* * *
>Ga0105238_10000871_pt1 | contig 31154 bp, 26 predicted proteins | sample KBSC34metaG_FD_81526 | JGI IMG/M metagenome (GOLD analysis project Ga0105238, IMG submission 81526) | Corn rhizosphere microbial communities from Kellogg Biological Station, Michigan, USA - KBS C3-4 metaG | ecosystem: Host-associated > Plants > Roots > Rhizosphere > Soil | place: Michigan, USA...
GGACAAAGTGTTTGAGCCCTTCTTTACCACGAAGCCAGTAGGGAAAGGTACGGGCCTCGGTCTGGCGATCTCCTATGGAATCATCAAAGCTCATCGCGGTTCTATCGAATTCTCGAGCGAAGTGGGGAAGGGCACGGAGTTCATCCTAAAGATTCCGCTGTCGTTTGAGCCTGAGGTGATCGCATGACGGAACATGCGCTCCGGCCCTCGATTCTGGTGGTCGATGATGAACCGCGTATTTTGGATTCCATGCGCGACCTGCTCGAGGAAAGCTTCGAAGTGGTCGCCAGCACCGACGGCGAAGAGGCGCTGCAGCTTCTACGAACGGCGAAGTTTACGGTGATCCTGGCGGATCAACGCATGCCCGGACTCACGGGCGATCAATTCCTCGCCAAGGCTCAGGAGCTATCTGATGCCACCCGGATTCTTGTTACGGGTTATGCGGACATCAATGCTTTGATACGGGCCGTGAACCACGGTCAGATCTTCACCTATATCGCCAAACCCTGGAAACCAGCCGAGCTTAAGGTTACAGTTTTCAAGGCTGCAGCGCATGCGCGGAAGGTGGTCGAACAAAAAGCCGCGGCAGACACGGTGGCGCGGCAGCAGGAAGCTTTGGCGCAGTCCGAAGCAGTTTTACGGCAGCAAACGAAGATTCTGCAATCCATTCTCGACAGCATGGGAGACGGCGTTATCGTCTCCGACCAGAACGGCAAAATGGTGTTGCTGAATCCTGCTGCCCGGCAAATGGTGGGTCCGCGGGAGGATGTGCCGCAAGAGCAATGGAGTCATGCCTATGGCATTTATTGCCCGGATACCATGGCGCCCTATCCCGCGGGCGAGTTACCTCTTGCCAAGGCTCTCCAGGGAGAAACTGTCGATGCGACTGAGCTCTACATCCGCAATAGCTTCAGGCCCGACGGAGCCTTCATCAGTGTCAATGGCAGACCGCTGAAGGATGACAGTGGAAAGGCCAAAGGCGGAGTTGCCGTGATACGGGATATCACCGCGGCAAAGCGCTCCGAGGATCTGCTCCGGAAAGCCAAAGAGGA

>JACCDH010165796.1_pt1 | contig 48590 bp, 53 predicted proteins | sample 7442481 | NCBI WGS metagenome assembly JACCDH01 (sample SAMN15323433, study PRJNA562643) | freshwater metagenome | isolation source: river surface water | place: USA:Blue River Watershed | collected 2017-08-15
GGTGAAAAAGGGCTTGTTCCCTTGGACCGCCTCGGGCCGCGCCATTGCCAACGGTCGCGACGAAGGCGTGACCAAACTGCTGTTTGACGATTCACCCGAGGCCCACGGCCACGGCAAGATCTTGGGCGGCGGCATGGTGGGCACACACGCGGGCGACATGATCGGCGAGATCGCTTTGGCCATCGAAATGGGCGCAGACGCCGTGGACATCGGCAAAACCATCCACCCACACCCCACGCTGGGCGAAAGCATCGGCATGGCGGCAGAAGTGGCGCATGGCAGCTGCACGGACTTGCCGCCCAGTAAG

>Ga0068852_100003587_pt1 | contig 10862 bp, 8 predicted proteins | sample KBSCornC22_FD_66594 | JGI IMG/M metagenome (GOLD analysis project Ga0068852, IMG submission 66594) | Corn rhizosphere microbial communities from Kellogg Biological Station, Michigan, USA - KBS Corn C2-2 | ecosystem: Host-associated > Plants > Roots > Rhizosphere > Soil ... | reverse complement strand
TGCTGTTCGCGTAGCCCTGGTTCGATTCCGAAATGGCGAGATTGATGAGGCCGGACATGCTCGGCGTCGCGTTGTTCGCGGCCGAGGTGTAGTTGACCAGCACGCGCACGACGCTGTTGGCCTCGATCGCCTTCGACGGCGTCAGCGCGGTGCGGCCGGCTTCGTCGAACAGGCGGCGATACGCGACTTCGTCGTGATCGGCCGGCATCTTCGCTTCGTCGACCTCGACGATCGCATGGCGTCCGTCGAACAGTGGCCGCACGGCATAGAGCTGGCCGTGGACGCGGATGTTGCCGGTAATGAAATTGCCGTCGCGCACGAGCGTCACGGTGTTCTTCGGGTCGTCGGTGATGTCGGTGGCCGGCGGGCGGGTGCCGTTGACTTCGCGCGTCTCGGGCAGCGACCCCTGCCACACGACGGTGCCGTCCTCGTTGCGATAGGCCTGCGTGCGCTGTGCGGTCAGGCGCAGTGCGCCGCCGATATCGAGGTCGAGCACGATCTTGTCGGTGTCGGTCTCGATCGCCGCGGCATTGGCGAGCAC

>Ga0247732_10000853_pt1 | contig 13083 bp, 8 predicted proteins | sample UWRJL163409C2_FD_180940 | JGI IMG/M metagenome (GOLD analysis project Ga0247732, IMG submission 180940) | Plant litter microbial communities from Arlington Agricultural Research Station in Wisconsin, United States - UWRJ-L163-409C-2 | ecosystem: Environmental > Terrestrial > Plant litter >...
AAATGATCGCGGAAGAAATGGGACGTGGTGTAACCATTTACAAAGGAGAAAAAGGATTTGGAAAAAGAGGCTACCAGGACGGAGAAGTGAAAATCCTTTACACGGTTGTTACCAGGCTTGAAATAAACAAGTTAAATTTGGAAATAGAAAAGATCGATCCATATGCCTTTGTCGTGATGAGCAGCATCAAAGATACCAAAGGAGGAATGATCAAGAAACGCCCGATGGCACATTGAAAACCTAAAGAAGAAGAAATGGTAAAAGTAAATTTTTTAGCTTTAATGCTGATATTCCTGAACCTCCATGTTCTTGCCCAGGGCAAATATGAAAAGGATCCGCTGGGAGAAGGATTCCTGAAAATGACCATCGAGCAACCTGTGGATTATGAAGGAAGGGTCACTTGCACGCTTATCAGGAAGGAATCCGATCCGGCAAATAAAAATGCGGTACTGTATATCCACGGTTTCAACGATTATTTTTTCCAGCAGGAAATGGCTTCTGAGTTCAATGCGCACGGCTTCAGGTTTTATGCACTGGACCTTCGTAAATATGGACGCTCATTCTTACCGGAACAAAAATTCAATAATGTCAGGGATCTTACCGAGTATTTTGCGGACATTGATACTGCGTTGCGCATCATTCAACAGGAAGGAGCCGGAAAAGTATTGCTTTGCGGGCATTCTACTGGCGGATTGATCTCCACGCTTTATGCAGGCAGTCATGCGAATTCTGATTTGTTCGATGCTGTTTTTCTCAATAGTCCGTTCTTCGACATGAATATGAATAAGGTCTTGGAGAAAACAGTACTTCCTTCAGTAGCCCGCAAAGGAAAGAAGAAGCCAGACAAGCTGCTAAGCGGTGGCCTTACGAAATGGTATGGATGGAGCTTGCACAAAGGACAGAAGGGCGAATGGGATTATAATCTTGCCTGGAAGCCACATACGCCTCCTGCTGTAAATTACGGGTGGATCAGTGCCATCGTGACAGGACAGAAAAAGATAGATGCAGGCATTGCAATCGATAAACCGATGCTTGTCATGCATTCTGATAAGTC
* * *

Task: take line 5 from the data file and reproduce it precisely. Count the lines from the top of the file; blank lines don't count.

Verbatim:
>Ga0068852_100003587_pt1 | contig 10862 bp, 8 predicted proteins | sample KBSCornC22_FD_66594 | JGI IMG/M metagenome (GOLD analysis project Ga0068852, IMG submission 66594) | Corn rhizosphere microbial communities from Kellogg Biological Station, Michigan, USA - KBS Corn C2-2 | ecosystem: Host-associated > Plants > Roots > Rhizosphere > Soil ... | reverse complement strand